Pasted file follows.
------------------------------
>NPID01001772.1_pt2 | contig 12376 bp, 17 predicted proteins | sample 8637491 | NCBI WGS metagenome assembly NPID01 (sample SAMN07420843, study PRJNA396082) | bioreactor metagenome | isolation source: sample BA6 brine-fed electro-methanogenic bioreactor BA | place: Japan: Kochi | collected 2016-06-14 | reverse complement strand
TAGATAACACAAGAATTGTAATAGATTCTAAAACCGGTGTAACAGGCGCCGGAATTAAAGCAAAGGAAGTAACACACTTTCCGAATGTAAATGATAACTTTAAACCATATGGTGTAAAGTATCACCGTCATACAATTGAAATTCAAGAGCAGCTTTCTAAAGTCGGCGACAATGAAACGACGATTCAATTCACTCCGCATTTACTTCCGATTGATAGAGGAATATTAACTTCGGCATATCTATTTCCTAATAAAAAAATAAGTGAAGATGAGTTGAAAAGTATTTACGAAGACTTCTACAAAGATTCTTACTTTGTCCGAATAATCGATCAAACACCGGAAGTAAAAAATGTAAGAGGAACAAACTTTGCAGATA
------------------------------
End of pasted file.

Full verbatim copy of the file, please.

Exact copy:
>NPID01001772.1_pt2 | contig 12376 bp, 17 predicted proteins | sample 8637491 | NCBI WGS metagenome assembly NPID01 (sample SAMN07420843, study PRJNA396082) | bioreactor metagenome | isolation source: sample BA6 brine-fed electro-methanogenic bioreactor BA | place: Japan: Kochi | collected 2016-06-14 | reverse complement strand
TAGATAACACAAGAATTGTAATAGATTCTAAAACCGGTGTAACAGGCGCCGGAATTAAAGCAAAGGAAGTAACACACTTTCCGAATGTAAATGATAACTTTAAACCATATGGTGTAAAGTATCACCGTCATACAATTGAAATTCAAGAGCAGCTTTCTAAAGTCGGCGACAATGAAACGACGATTCAATTCACTCCGCATTTACTTCCGATTGATAGAGGAATATTAACTTCGGCATATCTATTTCCTAATAAAAAAATAAGTGAAGATGAGTTGAAAAGTATTTACGAAGACTTCTACAAAGATTCTTACTTTGTCCGAATAATCGATCAAACACCGGAAGTAAAAAATGTAAGAGGAACAAACTTTGCAGATA